Yo, Bleephead, Bleep My Bleeping Bleep
Relevant childhood anecdote: as a kid in Virginia I'd often watch after-school cartoons on local indie channel 27, which was owned by Pat Robertson and eventually went on to become the Christian Broadcasting Network. That channel aired The 700 Club, but the majority of its programming was identical to that of every other indie channel: cartoons older than my parents, ancient movies, syndicated sitcom reruns ... anything for which the broadcasting rights could be had cheap.
Channel 27 also aired old episodes of The Jeffersons, while new episodes still aired in primetime on the Whatever network. I liked the show, so I'd watch it in primetime and on 27 too. And one trait the George Jefferson character had was this: sometimes, when he was very mad or annoyed, he'd sort of scrunch himself up, and then explosively say "Damn!" This was considered funny, and the audience or laugh track always went wild.
But channel 27 didn't like the word "damn." They lacked the cutting-edge bleeping technology available to modern broadcasters, though, so what they'd do instead was turn the sound off for the fraction of a second George needed to pronounce the word. ALL of the sound. So you're watching the show and hearing all sorts of background noise -- laughter in the audience, Florence saying one thing, Weezy saying another -- and then, suddenly, a moment of dead silence before all the noise started up again. I always found it very jarring, same way it jarred me when I'd be reading in a quiet room, and didn't realize the refrigerator or heat pump was running until it shut off. The resulting silence always seemed a lot louder than the previous sound-I-hadn't-noticed.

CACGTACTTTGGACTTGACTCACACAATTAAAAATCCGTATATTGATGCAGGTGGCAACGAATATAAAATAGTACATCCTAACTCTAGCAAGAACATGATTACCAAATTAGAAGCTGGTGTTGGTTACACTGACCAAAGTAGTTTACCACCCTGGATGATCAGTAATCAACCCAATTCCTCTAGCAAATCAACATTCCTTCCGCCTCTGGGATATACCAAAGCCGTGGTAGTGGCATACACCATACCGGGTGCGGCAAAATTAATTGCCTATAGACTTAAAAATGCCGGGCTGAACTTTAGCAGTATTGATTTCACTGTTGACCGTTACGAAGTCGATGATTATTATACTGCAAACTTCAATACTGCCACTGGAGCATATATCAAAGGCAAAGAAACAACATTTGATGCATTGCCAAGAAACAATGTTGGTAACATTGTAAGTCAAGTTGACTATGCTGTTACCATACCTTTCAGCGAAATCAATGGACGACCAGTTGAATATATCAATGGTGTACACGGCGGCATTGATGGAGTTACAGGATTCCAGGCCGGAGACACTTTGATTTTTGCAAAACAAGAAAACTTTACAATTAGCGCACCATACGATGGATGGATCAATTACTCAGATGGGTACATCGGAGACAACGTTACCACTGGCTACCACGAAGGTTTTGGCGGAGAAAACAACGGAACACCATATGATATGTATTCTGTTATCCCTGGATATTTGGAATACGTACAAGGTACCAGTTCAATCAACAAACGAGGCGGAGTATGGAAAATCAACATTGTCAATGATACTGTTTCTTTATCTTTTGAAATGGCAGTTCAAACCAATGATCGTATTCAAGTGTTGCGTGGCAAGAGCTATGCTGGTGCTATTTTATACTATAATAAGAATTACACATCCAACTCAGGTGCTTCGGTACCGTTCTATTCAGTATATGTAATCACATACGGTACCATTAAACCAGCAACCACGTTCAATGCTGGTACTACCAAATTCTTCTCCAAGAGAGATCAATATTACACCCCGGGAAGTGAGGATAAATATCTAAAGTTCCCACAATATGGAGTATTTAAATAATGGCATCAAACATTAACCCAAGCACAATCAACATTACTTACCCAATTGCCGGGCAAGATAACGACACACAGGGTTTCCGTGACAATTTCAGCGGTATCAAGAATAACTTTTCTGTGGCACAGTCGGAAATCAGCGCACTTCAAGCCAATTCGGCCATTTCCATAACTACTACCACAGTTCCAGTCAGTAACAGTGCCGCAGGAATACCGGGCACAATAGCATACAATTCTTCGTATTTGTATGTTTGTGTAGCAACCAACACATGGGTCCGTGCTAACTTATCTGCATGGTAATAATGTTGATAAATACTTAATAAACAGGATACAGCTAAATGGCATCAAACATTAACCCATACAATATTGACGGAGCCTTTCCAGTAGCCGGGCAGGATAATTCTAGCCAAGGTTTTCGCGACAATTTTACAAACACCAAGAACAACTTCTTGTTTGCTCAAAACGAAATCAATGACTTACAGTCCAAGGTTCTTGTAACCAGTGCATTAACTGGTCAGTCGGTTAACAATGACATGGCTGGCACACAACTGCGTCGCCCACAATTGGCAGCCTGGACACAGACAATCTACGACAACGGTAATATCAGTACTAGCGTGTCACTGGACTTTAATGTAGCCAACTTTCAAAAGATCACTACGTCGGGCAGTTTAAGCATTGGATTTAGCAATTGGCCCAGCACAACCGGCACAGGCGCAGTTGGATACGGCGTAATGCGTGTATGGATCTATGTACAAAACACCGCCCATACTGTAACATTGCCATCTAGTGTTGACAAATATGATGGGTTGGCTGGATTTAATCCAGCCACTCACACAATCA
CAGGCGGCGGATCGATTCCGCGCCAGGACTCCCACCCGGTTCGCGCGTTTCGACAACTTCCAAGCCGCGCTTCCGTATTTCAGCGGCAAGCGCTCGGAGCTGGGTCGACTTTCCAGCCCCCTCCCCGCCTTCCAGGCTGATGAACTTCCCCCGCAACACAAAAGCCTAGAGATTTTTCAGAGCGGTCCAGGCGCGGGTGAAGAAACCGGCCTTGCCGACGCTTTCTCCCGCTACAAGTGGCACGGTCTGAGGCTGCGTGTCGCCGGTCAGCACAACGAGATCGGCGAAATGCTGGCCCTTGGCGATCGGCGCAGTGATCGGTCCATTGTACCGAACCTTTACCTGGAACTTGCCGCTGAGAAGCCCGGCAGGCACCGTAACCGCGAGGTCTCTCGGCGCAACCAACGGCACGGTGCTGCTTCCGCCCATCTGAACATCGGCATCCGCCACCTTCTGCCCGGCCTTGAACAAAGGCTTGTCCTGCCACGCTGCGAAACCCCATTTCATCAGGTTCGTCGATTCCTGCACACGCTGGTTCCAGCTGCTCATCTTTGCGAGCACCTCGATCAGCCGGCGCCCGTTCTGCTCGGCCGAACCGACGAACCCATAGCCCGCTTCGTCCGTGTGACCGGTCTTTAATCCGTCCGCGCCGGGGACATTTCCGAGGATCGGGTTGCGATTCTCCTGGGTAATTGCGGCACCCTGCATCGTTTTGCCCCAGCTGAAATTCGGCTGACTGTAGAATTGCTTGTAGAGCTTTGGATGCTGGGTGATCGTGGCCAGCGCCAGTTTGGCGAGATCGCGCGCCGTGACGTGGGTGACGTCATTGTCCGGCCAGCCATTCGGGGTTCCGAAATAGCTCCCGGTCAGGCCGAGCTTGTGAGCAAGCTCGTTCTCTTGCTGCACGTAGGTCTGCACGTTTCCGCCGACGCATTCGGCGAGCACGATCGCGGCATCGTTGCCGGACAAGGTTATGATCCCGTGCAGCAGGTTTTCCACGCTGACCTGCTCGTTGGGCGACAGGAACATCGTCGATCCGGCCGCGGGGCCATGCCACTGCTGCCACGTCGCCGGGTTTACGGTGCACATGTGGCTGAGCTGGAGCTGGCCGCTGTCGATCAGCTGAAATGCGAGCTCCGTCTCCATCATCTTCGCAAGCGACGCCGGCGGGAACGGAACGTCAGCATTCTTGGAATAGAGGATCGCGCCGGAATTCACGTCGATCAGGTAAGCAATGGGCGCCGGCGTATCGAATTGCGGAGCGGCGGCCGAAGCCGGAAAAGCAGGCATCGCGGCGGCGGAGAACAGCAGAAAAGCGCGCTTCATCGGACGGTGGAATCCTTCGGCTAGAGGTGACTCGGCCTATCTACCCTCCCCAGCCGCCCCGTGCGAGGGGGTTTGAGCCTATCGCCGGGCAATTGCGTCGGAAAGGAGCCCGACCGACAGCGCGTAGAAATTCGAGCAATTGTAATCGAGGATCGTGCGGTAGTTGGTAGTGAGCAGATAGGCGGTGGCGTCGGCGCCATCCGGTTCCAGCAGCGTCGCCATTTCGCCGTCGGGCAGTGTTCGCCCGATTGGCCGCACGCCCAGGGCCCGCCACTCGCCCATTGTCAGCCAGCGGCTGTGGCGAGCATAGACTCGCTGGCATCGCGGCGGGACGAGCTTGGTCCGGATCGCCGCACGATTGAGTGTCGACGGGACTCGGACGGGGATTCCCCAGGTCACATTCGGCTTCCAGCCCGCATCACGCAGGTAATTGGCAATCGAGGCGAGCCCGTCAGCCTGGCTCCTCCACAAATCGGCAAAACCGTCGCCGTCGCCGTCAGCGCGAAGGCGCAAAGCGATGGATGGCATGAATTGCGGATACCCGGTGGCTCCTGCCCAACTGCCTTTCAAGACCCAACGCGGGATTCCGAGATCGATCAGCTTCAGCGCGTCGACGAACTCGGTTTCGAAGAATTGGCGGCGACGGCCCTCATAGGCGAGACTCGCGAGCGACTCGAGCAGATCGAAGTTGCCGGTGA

Even as a kid I figured out: "When I watch The Jeffersons at night, I hardly notice when George says 'damn,' but after an episode on channel 27 in the afternoon I can tell you exactly how many times he said it and exactly what he was doing each time." In trying to hide George Jefferson's presumably scandalous language, all channel 27's sound engineers did was call more attention to it.
America would be a marginally less stupid place if only the middle-aged bleephead bureaucrats at the FCC were capable of the same insight into human nature I had as an eight-year-old.